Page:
“Low and slow” is the mantra for cooking delicious Texas-style barbecue. One Dallas-based barbecue concept is taking a similar approach to its expansion. Fourteen-unit chain Soulman’s Bar-B-Que first opened its doors in 1974 but has only recently opened its first franchised store.
“We want to grow systematically and cautiously because we want to protect our brand, so what we’ve done is open up five opportunities within a 100-mile radius of Dallas,” says Soulman’s Chief Operating Officer Brett Randle. “We want to be able to support them the right way and we want them to benefit from the brand recognition that we’ve established.”
This first store, located in Lewisville, Texas, opened in May of last year. To help launch its franchise system, the chain introduced a number of new design elements that it will incorporate into all future openings.
The exterior of Soulman’s locations are painted barn red with white trim. Large piles of hickory stacked outside the front door and vinyl stickers of flames on the windows tells people before they enter that this restaurant offers wood-fired barbecue.
The interior reinforces the idea with red walls and red-painted wooden elements, including a knee wall that separates the ordering line from the dining room. That particular element, notes Randle, features panels with wooden Xs, once again reminiscent of a wooden barn.
In addition to helping direct traffic, the knee wall is one of a number of elements that help create zones within the restaurant. The interior design also uses soffits “so that customers don’t feel like they’re walking into a box,” Randle says.
While those elements can be found in many Soulman’s locations, the franchised store puts a new spin on some of them. Booths line the perimeter of the dining area. Stained pine planks were added to the bottom of the soffits. They feature cutout for LED lighting that are located directly above dining tables.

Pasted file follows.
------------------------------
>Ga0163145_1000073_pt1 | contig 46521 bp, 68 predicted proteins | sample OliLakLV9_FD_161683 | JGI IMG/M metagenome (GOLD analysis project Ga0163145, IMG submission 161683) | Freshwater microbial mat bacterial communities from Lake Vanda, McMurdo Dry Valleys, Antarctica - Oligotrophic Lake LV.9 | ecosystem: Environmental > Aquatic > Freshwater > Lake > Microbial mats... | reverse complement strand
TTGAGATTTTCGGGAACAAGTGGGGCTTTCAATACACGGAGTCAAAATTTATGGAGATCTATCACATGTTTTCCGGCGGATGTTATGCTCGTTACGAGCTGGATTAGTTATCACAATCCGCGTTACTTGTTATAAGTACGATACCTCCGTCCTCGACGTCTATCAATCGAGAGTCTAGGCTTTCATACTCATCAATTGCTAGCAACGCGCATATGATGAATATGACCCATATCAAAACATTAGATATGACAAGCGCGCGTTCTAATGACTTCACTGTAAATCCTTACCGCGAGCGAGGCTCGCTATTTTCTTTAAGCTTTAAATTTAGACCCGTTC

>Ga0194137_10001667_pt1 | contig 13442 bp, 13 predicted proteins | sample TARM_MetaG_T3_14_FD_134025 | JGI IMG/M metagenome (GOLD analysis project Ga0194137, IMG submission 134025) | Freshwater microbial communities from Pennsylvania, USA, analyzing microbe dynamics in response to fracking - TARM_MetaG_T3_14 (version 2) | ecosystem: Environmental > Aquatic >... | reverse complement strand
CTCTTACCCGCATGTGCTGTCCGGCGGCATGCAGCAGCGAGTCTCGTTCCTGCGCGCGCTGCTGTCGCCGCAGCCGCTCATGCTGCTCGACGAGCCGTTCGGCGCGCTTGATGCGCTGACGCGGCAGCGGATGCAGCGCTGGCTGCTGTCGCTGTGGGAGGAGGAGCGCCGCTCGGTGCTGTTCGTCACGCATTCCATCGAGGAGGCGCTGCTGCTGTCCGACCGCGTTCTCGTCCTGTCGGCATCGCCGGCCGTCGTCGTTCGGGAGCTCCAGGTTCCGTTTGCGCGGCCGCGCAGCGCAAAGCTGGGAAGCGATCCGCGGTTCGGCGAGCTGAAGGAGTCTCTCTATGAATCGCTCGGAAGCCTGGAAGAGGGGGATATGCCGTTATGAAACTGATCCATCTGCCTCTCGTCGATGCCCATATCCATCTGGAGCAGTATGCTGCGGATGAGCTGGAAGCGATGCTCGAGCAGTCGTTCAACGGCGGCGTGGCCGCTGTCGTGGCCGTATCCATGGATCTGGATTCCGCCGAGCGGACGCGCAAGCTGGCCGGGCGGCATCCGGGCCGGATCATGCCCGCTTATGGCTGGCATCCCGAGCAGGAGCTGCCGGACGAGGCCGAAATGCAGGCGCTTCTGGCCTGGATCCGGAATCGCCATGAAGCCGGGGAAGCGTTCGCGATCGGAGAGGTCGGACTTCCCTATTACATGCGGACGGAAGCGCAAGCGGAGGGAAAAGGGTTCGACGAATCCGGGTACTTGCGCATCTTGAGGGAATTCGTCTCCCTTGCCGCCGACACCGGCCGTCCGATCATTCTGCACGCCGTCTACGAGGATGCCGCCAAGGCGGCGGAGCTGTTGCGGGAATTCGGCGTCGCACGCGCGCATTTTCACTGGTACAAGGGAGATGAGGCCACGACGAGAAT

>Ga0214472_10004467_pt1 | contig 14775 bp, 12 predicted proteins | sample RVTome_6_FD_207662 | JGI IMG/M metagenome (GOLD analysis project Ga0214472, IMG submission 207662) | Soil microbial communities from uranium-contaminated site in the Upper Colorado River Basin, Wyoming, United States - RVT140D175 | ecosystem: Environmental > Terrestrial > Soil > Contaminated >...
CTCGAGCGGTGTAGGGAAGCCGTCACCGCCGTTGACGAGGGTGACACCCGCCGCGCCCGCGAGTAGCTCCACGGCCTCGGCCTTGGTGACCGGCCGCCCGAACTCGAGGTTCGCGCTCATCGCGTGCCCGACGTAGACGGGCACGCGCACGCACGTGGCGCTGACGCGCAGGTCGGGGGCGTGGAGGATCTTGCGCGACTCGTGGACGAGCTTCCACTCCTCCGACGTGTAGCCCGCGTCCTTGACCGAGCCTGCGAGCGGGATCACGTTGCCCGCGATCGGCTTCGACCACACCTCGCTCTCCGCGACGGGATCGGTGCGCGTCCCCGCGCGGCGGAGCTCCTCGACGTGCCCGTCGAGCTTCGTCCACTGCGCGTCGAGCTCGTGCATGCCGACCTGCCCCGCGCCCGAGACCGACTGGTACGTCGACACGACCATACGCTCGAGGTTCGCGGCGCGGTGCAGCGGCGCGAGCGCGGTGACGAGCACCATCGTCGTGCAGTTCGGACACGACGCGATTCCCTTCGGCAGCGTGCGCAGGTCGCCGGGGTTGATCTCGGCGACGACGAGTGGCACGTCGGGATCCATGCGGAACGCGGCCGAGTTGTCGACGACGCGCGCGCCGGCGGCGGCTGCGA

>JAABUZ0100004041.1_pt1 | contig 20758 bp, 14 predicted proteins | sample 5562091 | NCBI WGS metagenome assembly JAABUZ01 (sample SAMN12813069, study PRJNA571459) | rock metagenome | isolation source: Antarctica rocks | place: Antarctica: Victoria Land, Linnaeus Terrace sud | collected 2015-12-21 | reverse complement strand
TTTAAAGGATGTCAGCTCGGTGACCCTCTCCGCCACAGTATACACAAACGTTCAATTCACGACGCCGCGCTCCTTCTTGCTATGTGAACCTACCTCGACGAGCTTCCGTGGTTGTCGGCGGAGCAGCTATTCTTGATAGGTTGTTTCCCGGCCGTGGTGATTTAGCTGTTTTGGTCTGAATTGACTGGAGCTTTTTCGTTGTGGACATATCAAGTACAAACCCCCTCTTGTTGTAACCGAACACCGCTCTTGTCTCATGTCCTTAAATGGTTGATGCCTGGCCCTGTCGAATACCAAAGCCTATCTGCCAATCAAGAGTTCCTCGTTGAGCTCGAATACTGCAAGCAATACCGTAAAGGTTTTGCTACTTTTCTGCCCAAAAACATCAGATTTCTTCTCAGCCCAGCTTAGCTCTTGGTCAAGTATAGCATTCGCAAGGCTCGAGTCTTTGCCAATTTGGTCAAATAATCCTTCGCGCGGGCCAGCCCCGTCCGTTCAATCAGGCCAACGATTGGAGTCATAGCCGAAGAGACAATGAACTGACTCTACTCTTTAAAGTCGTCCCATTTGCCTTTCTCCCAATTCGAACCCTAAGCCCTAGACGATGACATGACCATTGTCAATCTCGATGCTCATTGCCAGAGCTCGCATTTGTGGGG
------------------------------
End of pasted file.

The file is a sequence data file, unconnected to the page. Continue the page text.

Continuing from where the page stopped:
According to Randle, the chain selected LEDs because of their efficiency and long life, but also because of the quality of the light they produce. “They put out a really nice, while light that spreads out over a table very nicely. Pendant lights set a dimmer atmosphere. We want it to be bright and vibrant.”
Another new element showcases what Randle calls the “Soulman’s story.” Taking pictures of the chain from its founding to present day, the company has created a mural that showcases its history, it’s authentic Texas-style barbecue and its connections to the community. The vinyl mural is attached to the sides of the soffits on three walls of the restaurant. Additional images from Soulman’s history hang on the walls alongside tried-and-true barbecue decor, such as a set of horns from longhorn cattle.
Though some new features have been introduced as part of the move into franchising, Randle says that the chain’s look and feel will continue to evolve. One change he’s considering is a move to digital menu boards. While these are pricier than static boards, their flexibility is a huge bonus. “Being able to change pricing and change look and feel across a large company is a lot more efficient than the other way around. It would enable us to change the entire system with the push of a button. That’s very attractive for a franchisee.”
Another change involves flooring. One element he’s considering: wood-style ceramic tile. This product, he said, is easy to clean and can be specified with a nonslip finish. It would also complement the wood finishes already found in the restaurant.
Whatever changes Soulman’s makes, though, won’t be taken lightly. Like it has done throughout its history, the chain’s first goal as it starts franchising will be to protect its brand, says Randle.
“It’s not really about growing huge fast. We want to be able to control our standards. We want franchisees that are gong to embody the same things we do. It’s very important for us that we have another 42 years in business.”
Photos 1-2 by Cameron Cobb Photography; Photo 3 courtesy of Soulman’s